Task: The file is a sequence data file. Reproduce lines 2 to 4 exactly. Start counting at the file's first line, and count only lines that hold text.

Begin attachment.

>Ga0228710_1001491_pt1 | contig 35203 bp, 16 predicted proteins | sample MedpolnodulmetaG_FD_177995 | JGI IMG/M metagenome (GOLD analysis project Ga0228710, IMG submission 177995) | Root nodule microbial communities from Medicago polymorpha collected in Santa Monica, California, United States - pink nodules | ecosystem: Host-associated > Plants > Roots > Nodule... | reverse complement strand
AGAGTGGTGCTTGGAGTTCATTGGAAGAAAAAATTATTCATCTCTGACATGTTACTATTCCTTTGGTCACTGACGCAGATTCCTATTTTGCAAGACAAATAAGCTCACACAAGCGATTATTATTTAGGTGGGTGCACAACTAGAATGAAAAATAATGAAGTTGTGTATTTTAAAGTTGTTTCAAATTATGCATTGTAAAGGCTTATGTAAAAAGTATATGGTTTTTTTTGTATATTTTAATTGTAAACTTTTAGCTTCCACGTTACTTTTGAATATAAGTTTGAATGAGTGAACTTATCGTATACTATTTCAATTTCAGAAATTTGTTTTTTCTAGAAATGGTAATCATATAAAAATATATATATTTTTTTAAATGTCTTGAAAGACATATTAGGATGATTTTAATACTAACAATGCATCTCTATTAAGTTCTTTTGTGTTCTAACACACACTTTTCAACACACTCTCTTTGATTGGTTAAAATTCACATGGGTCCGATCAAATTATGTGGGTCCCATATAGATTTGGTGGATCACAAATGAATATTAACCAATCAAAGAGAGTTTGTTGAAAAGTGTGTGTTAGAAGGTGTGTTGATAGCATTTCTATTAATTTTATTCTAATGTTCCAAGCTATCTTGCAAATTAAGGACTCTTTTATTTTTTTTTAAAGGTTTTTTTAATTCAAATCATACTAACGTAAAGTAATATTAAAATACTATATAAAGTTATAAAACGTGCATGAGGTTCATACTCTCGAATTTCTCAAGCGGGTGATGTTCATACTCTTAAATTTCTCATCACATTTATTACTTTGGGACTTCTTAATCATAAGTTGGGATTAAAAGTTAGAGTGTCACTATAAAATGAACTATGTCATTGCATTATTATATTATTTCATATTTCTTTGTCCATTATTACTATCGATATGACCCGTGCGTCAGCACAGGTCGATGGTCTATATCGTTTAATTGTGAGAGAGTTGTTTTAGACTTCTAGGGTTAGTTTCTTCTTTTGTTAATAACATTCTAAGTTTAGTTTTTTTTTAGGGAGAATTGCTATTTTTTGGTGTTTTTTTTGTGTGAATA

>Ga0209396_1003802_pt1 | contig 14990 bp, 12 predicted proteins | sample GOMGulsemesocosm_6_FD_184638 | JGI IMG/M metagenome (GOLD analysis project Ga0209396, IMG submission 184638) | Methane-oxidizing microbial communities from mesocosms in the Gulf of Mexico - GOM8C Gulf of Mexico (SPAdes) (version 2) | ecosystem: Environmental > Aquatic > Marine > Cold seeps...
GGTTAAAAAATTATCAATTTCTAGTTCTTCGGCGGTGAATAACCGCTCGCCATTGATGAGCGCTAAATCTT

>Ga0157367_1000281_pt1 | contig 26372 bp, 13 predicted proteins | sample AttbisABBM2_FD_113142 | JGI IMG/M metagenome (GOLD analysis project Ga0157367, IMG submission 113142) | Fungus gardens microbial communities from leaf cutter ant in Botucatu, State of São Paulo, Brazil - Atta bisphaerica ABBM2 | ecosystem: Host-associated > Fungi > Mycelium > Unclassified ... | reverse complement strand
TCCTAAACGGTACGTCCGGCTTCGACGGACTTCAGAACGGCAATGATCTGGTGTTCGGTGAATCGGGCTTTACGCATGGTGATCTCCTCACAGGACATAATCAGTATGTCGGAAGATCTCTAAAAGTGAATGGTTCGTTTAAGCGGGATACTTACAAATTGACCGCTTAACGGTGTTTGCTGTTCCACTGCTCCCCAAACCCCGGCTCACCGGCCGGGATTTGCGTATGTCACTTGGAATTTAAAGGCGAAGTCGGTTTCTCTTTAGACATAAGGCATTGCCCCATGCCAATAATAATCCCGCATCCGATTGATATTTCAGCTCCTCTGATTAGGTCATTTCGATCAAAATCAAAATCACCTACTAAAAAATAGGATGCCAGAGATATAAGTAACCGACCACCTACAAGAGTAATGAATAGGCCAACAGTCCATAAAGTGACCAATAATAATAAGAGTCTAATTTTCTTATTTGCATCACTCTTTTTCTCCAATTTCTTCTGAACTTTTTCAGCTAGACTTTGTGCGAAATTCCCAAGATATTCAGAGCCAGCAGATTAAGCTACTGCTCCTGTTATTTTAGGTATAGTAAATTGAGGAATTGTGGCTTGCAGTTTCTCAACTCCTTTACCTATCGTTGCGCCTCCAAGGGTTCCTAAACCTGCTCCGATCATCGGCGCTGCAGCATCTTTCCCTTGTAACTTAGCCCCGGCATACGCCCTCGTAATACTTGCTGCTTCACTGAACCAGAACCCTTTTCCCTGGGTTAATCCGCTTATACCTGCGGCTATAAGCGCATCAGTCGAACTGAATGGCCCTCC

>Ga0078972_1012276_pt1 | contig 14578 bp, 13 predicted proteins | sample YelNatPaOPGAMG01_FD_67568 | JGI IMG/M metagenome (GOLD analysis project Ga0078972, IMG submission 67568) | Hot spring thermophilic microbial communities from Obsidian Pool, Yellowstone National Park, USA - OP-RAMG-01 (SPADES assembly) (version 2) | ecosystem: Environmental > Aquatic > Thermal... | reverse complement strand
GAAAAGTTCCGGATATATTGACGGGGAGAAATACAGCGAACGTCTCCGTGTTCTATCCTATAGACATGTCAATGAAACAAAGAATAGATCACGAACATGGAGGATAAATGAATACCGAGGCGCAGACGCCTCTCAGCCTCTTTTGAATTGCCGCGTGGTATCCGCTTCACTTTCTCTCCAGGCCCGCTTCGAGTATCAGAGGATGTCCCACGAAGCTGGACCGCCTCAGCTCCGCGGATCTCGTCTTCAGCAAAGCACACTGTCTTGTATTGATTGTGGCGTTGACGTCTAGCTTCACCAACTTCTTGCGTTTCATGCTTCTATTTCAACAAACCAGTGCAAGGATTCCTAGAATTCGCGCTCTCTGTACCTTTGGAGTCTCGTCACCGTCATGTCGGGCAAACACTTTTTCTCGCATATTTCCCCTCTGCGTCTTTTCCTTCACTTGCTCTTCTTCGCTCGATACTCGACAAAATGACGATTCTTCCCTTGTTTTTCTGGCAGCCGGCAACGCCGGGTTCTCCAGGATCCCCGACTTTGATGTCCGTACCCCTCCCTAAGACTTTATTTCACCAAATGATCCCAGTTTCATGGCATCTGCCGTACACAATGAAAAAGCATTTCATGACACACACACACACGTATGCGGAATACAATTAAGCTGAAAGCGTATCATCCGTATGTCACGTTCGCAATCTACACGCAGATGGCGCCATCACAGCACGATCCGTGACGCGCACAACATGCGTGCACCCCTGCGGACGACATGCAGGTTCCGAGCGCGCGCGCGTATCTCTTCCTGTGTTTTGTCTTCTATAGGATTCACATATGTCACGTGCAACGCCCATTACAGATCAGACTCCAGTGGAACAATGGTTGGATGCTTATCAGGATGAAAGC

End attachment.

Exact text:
AGAGTGGTGCTTGGAGTTCATTGGAAGAAAAAATTATTCATCTCTGACATGTTACTATTCCTTTGGTCACTGACGCAGATTCCTATTTTGCAAGACAAATAAGCTCACACAAGCGATTATTATTTAGGTGGGTGCACAACTAGAATGAAAAATAATGAAGTTGTGTATTTTAAAGTTGTTTCAAATTATGCATTGTAAAGGCTTATGTAAAAAGTATATGGTTTTTTTTGTATATTTTAATTGTAAACTTTTAGCTTCCACGTTACTTTTGAATATAAGTTTGAATGAGTGAACTTATCGTATACTATTTCAATTTCAGAAATTTGTTTTTTCTAGAAATGGTAATCATATAAAAATATATATATTTTTTTAAATGTCTTGAAAGACATATTAGGATGATTTTAATACTAACAATGCATCTCTATTAAGTTCTTTTGTGTTCTAACACACACTTTTCAACACACTCTCTTTGATTGGTTAAAATTCACATGGGTCCGATCAAATTATGTGGGTCCCATATAGATTTGGTGGATCACAAATGAATATTAACCAATCAAAGAGAGTTTGTTGAAAAGTGTGTGTTAGAAGGTGTGTTGATAGCATTTCTATTAATTTTATTCTAATGTTCCAAGCTATCTTGCAAATTAAGGACTCTTTTATTTTTTTTTAAAGGTTTTTTTAATTCAAATCATACTAACGTAAAGTAATATTAAAATACTATATAAAGTTATAAAACGTGCATGAGGTTCATACTCTCGAATTTCTCAAGCGGGTGATGTTCATACTCTTAAATTTCTCATCACATTTATTACTTTGGGACTTCTTAATCATAAGTTGGGATTAAAAGTTAGAGTGTCACTATAAAATGAACTATGTCATTGCATTATTATATTATTTCATATTTCTTTGTCCATTATTACTATCGATATGACCCGTGCGTCAGCACAGGTCGATGGTCTATATCGTTTAATTGTGAGAGAGTTGTTTTAGACTTCTAGGGTTAGTTTCTTCTTTTGTTAATAACATTCTAAGTTTAGTTTTTTTTTAGGGAGAATTGCTATTTTTTGGTGTTTTTTTTGTGTGAATA

>Ga0209396_1003802_pt1 | contig 14990 bp, 12 predicted proteins | sample GOMGulsemesocosm_6_FD_184638 | JGI IMG/M metagenome (GOLD analysis project Ga0209396, IMG submission 184638) | Methane-oxidizing microbial communities from mesocosms in the Gulf of Mexico - GOM8C Gulf of Mexico (SPAdes) (version 2) | ecosystem: Environmental > Aquatic > Marine > Cold seeps...
GGTTAAAAAATTATCAATTTCTAGTTCTTCGGCGGTGAATAACCGCTCGCCATTGATGAGCGCTAAATCTT